Without the Second Amendment (protecting Americans’ individual right to keep and bear arms), the First Amendment (protecting Americans’ individual right to free speech) would be meaningless. As in non-existent. The enemies of firearms freedom scoff at any such notion. They point to Europe, where gun rights are gone, yet free speech remains. Or does it? Under the 2012 European Data Protection Regulation Article 17, Europeans now have the “right to erasure.” They have the right to . . .
obtain from the controller the erasure of personal data relating to them and the abstention from further dissemination of such data, especially in relation to personal data which are made available by the data subject while he or she was a child or where the data is no longer necessary for the purpose it was collected for, the subject withdraws consent, the storage period has expired, the data subject objects to the processing of personal data or the processing of data does not comply with other regulation.
In other words, upon request, European courts can order Internet publishers to remove information from the web. Permanently. What could possibly go wrong? For that answer, we need only turn to any “first world” country that’s disarmed its citizens.
In Mexico, for example, the drug cartels and their government co-conspirators say “we don’t need no stinkin’ Article 17.” They simply kill the bloggers. Well, not so simply. First they torture them. Then they decapitate them. Then they display their mutilated bodies in public as a warning to anyone else who would dare use the Internet to report on the cartels’ criminal activities.
Here’s a brief description of one such atrocity from borderlandbeat.com:
The third victim was, a woman identified by her “Nuevo Laredo en Vivo” cyber name; “La Nena D Laredo”, was found decapitated on September 24th of 2011. Her head was left on top of a computer keyboard with a message warning others against using social media sites to report cartel activity.
Disarmed? Of course she was. Mexico’s weak constitutional guarantee for its citizens’ gun rights has resulted in a de facto gun ban, similar to the one in New York City. Bad boys, bad boys, what you gonna do? What you gonna do when they come for you? If you’re a citizen journalist in Mexico trying to keep your fellow countrymen safe from rape, torture, extortion, murder and mutilation, you’re going to die.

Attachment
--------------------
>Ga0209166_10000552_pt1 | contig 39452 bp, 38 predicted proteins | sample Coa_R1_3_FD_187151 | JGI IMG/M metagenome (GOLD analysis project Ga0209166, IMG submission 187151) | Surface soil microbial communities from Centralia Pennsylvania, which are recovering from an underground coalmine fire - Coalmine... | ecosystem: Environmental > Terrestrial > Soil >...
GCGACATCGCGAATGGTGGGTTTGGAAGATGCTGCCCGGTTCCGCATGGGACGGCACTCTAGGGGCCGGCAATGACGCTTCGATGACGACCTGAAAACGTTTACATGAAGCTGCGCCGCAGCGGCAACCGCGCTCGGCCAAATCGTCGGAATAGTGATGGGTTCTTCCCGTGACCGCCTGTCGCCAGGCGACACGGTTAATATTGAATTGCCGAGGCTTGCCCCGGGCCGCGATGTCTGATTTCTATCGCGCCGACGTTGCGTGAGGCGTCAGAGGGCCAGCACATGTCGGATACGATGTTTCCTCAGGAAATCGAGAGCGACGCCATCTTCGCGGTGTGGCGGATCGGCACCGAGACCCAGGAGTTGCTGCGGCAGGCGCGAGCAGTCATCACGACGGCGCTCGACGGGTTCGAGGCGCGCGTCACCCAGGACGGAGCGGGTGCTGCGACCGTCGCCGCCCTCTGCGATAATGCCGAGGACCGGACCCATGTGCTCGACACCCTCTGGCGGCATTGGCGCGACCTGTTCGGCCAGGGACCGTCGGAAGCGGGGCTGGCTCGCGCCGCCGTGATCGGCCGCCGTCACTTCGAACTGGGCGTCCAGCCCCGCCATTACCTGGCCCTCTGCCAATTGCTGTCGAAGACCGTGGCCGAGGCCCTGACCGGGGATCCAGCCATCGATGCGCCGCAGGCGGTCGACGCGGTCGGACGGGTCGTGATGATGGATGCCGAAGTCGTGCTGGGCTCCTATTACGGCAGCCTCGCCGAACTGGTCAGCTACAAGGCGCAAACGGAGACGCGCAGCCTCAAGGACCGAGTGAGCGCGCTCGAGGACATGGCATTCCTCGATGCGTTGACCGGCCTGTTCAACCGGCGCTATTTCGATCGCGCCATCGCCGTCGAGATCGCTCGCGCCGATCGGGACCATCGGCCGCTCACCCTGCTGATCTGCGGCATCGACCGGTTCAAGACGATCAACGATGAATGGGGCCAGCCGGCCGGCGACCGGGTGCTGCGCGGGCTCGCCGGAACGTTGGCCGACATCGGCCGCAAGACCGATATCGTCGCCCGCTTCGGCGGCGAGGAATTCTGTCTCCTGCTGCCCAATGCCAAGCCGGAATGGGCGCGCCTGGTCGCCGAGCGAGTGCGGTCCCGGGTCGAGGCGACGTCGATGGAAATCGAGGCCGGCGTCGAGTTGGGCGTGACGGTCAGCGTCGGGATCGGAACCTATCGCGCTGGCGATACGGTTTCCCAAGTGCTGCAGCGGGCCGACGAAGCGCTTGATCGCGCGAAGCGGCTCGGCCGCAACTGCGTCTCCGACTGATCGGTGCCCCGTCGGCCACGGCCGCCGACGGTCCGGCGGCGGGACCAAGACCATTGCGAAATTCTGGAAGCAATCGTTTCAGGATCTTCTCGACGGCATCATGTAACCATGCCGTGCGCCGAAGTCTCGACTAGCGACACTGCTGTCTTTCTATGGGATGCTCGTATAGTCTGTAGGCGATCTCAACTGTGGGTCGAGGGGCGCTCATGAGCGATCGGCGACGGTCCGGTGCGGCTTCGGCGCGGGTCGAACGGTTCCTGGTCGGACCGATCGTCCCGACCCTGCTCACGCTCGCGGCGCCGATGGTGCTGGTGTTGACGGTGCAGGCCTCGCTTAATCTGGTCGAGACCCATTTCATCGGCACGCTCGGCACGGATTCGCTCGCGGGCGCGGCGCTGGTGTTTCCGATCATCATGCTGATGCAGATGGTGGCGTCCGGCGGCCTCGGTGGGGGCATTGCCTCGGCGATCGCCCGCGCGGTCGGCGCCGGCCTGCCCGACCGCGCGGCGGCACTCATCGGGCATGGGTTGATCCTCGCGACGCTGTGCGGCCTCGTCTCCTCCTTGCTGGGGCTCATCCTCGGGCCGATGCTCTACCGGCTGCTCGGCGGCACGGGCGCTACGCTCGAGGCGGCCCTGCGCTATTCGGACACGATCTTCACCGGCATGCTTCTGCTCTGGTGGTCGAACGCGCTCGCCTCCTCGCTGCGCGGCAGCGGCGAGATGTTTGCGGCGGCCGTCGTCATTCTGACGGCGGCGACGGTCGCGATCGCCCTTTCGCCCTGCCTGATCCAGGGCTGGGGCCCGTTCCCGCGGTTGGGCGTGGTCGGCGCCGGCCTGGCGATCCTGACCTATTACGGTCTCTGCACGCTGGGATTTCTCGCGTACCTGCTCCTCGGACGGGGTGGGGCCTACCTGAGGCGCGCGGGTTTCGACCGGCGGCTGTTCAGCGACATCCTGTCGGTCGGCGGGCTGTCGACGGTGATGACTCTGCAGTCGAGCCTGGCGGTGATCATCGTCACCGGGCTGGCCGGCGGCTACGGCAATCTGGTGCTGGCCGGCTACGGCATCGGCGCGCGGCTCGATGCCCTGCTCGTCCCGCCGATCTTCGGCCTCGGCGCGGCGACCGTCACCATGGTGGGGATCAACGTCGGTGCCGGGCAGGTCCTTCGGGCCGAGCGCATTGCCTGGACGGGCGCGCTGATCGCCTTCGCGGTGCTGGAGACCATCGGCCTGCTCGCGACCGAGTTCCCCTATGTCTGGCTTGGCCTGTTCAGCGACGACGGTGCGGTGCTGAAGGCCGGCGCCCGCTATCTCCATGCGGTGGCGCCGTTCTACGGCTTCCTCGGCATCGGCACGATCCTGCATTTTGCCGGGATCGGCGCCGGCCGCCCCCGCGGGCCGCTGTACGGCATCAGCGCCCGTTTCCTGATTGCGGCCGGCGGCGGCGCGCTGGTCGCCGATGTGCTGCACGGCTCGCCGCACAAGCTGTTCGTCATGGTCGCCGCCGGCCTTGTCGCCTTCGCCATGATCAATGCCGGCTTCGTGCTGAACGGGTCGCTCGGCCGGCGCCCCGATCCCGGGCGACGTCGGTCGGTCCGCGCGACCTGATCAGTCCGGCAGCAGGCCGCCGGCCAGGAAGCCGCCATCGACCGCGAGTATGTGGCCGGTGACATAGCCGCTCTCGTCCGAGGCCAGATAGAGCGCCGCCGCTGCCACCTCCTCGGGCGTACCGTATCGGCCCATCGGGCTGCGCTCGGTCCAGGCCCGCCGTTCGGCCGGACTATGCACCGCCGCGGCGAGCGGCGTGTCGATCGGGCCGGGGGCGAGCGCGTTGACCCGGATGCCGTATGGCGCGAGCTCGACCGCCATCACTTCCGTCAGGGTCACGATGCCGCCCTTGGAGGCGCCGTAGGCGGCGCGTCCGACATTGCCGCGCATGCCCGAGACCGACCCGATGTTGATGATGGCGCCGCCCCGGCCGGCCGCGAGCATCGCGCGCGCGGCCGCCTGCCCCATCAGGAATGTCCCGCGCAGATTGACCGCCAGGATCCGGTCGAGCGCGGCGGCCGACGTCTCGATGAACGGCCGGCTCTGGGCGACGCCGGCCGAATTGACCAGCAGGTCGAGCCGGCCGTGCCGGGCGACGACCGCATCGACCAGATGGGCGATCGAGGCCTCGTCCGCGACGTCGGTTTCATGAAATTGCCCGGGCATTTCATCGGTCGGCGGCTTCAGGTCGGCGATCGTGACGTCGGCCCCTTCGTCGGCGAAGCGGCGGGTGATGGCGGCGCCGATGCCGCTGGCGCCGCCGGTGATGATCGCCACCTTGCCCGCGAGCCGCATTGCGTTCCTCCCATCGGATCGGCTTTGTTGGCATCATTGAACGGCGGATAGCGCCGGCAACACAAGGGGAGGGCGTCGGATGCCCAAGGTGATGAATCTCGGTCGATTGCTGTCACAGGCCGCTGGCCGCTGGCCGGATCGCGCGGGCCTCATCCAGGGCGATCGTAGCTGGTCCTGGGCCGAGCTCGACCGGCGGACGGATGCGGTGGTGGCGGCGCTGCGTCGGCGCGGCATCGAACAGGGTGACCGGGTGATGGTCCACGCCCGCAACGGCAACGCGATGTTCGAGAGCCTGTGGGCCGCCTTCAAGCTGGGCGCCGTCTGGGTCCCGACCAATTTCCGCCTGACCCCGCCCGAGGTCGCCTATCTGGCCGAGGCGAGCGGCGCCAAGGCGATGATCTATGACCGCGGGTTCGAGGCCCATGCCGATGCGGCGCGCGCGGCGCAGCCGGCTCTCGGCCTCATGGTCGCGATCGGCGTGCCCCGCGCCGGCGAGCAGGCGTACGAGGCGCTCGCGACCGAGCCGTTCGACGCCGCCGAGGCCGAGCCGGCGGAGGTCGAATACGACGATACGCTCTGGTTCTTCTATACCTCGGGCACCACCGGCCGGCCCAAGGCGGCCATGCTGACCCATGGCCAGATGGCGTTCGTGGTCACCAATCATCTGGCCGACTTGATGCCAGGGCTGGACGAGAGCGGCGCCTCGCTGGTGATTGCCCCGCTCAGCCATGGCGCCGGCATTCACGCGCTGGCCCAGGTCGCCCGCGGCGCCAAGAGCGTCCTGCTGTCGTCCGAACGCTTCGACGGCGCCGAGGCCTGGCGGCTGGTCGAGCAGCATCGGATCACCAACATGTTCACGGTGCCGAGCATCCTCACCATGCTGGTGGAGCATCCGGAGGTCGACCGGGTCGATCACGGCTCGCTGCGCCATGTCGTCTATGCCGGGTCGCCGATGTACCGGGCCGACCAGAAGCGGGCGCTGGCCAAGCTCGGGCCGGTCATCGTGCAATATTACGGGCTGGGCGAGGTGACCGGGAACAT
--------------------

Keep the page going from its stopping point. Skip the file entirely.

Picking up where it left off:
I know it’s hard to draw a line from the horror above to the streets of Manhattan or, indeed, the keyboard upon which I’m banging on borderlandbeat’s behalf. But make no mistake: nature abhors a vacuum. If citizens aren’t armed, politicians and other criminal elements assume the power/authority that’s left on the proverbial table. The inherently fragile balance between good and evil tips towards evil, and human rights disappear.
Yes, even in America.
Ask yourself this: why is police abuse worse in cities like New York, Chicago and Los Angeles, where the populace has been disarmed? If it weren’t for the Internet, it would be a lot worse. In fact would be as bad as it was before the Internet, when the police and media colluded to suppress stories of police torture and summary execution. Oh, and racist beat-downs.
What would happen if American criminals, cops, politicians, lawyers, prosecutors and judges could exercise their [European] “right to be forgotten”? If criminal corruption could operate without worrying about the cold light of publicity? Not just in big cities, but everywhere? By the same token, what if the government had the power to censor the Internet in the name of anti-terrorism, preventing the media from writing about spying, secret detentions, etc.? Canada’s having that discussion right now.
Of course, none of that wouldn’t happen here. America couldn’t possibly descend into the death-dealing criminal kleptocracy that’s become our neighbor to the south. Why there’d be a revolution! Which is why it doesn’t happen. See how that works?